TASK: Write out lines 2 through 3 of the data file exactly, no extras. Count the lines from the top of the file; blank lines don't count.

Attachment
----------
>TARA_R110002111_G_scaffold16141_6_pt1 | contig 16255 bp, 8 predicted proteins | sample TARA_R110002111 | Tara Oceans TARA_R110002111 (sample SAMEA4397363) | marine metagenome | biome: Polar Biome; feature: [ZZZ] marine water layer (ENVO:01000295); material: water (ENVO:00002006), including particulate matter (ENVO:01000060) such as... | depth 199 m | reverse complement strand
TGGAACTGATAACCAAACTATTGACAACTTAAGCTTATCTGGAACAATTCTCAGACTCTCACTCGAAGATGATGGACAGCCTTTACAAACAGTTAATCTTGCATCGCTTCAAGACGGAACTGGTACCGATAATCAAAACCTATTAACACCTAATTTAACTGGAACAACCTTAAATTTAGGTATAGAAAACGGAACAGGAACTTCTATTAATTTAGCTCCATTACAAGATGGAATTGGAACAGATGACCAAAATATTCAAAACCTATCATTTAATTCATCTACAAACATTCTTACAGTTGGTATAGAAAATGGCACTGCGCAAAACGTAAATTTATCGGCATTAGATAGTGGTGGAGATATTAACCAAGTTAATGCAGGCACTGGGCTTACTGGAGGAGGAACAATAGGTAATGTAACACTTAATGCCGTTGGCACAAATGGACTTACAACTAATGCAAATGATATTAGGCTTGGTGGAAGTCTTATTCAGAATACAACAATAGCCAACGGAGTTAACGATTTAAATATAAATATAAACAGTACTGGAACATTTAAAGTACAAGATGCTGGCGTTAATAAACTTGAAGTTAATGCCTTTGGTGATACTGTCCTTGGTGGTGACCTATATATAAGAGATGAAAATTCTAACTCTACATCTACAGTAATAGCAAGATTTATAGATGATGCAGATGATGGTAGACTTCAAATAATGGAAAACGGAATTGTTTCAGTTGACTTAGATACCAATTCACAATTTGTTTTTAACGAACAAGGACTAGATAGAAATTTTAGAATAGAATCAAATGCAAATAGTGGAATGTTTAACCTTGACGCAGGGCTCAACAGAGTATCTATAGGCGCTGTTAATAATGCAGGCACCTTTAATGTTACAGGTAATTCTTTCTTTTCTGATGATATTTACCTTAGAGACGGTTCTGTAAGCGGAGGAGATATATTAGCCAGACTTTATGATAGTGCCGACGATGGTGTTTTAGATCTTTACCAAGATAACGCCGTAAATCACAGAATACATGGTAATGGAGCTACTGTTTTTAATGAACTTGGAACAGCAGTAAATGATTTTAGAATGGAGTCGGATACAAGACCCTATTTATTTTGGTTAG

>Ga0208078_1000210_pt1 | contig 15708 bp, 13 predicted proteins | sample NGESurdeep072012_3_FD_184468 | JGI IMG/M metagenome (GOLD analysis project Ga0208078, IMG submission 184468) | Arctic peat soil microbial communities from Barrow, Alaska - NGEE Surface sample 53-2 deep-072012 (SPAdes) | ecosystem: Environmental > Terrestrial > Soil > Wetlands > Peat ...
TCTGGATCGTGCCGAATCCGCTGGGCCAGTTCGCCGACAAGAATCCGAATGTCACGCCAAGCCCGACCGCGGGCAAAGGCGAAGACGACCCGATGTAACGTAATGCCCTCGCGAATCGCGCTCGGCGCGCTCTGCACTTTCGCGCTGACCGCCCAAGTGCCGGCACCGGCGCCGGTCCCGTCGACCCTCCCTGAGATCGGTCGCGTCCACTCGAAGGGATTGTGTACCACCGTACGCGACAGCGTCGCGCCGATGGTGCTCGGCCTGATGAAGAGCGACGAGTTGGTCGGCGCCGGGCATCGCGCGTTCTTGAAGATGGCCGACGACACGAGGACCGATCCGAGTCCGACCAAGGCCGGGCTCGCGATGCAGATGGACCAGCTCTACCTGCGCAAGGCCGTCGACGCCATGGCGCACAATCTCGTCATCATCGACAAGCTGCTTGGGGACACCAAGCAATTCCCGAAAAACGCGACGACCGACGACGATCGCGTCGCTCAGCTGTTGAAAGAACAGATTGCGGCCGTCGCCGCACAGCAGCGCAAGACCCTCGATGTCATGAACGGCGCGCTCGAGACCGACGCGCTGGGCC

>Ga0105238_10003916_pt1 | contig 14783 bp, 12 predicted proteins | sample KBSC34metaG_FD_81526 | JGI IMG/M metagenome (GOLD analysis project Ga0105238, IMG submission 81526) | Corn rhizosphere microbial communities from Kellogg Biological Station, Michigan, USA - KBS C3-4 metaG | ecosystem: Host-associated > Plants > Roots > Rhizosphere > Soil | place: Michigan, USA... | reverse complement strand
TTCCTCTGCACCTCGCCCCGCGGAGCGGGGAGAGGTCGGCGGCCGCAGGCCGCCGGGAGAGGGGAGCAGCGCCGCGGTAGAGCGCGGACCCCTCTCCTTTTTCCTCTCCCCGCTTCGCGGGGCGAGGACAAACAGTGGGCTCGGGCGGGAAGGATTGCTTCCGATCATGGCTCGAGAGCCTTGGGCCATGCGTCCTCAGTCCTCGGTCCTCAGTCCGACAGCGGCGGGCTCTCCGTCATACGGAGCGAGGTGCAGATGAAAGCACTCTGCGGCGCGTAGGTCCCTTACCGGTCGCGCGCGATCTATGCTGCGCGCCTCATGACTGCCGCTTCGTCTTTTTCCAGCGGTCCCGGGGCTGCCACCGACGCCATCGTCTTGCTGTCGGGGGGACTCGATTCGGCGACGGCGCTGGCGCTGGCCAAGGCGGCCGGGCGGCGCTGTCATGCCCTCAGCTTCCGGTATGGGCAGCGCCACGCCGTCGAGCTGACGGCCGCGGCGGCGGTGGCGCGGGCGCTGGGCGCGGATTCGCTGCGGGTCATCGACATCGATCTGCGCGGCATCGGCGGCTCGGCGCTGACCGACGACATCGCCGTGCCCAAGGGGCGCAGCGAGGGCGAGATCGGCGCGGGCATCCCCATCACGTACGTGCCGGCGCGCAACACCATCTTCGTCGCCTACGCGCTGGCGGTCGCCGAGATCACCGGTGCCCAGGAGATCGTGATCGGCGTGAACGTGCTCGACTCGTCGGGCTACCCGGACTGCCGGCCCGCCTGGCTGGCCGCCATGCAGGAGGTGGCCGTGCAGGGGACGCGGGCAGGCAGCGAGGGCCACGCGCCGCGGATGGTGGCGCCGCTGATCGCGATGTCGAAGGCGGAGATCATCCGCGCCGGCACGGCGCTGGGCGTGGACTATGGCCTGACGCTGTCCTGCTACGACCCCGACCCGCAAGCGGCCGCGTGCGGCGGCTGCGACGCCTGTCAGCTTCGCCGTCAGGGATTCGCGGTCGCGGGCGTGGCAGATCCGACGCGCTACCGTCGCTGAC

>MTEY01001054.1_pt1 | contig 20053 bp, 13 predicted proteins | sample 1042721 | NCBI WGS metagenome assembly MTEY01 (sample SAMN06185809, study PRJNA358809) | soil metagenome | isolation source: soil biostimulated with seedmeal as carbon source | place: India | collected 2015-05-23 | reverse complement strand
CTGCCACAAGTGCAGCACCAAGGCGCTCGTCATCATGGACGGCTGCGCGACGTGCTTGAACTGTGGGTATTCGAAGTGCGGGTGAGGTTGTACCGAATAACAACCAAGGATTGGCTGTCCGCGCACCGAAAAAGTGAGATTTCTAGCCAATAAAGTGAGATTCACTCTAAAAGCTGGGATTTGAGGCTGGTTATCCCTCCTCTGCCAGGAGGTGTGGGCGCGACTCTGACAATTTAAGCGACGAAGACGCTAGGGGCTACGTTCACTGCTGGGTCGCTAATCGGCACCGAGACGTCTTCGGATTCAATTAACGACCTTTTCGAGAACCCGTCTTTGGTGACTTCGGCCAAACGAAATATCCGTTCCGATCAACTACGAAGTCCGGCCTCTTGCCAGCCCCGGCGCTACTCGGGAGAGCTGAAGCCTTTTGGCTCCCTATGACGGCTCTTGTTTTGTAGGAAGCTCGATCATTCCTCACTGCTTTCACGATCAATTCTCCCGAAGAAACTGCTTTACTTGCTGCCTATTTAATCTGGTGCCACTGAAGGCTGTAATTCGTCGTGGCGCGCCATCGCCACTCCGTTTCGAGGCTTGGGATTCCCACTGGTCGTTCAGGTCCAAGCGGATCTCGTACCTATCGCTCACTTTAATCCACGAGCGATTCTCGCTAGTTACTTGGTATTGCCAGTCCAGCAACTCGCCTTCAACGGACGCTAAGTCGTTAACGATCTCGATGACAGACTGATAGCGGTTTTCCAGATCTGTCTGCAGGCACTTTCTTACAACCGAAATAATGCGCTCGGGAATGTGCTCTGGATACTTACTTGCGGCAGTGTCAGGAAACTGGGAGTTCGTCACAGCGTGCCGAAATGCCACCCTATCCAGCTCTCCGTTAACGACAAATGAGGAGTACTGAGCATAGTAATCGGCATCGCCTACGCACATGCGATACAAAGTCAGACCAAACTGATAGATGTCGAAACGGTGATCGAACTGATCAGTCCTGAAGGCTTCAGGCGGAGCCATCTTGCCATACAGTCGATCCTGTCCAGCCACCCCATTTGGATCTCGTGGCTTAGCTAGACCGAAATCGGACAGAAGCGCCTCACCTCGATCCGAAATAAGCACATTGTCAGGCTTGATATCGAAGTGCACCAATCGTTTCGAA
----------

TGGAACTGATAACCAAACTATTGACAACTTAAGCTTATCTGGAACAATTCTCAGACTCTCACTCGAAGATGATGGACAGCCTTTACAAACAGTTAATCTTGCATCGCTTCAAGACGGAACTGGTACCGATAATCAAAACCTATTAACACCTAATTTAACTGGAACAACCTTAAATTTAGGTATAGAAAACGGAACAGGAACTTCTATTAATTTAGCTCCATTACAAGATGGAATTGGAACAGATGACCAAAATATTCAAAACCTATCATTTAATTCATCTACAAACATTCTTACAGTTGGTATAGAAAATGGCACTGCGCAAAACGTAAATTTATCGGCATTAGATAGTGGTGGAGATATTAACCAAGTTAATGCAGGCACTGGGCTTACTGGAGGAGGAACAATAGGTAATGTAACACTTAATGCCGTTGGCACAAATGGACTTACAACTAATGCAAATGATATTAGGCTTGGTGGAAGTCTTATTCAGAATACAACAATAGCCAACGGAGTTAACGATTTAAATATAAATATAAACAGTACTGGAACATTTAAAGTACAAGATGCTGGCGTTAATAAACTTGAAGTTAATGCCTTTGGTGATACTGTCCTTGGTGGTGACCTATATATAAGAGATGAAAATTCTAACTCTACATCTACAGTAATAGCAAGATTTATAGATGATGCAGATGATGGTAGACTTCAAATAATGGAAAACGGAATTGTTTCAGTTGACTTAGATACCAATTCACAATTTGTTTTTAACGAACAAGGACTAGATAGAAATTTTAGAATAGAATCAAATGCAAATAGTGGAATGTTTAACCTTGACGCAGGGCTCAACAGAGTATCTATAGGCGCTGTTAATAATGCAGGCACCTTTAATGTTACAGGTAATTCTTTCTTTTCTGATGATATTTACCTTAGAGACGGTTCTGTAAGCGGAGGAGATATATTAGCCAGACTTTATGATAGTGCCGACGATGGTGTTTTAGATCTTTACCAAGATAACGCCGTAAATCACAGAATACATGGTAATGGAGCTACTGTTTTTAATGAACTTGGAACAGCAGTAAATGATTTTAGAATGGAGTCGGATACAAGACCCTATTTATTTTGGTTAG

>Ga0208078_1000210_pt1 | contig 15708 bp, 13 predicted proteins | sample NGESurdeep072012_3_FD_184468 | JGI IMG/M metagenome (GOLD analysis project Ga0208078, IMG submission 184468) | Arctic peat soil microbial communities from Barrow, Alaska - NGEE Surface sample 53-2 deep-072012 (SPAdes) | ecosystem: Environmental > Terrestrial > Soil > Wetlands > Peat ...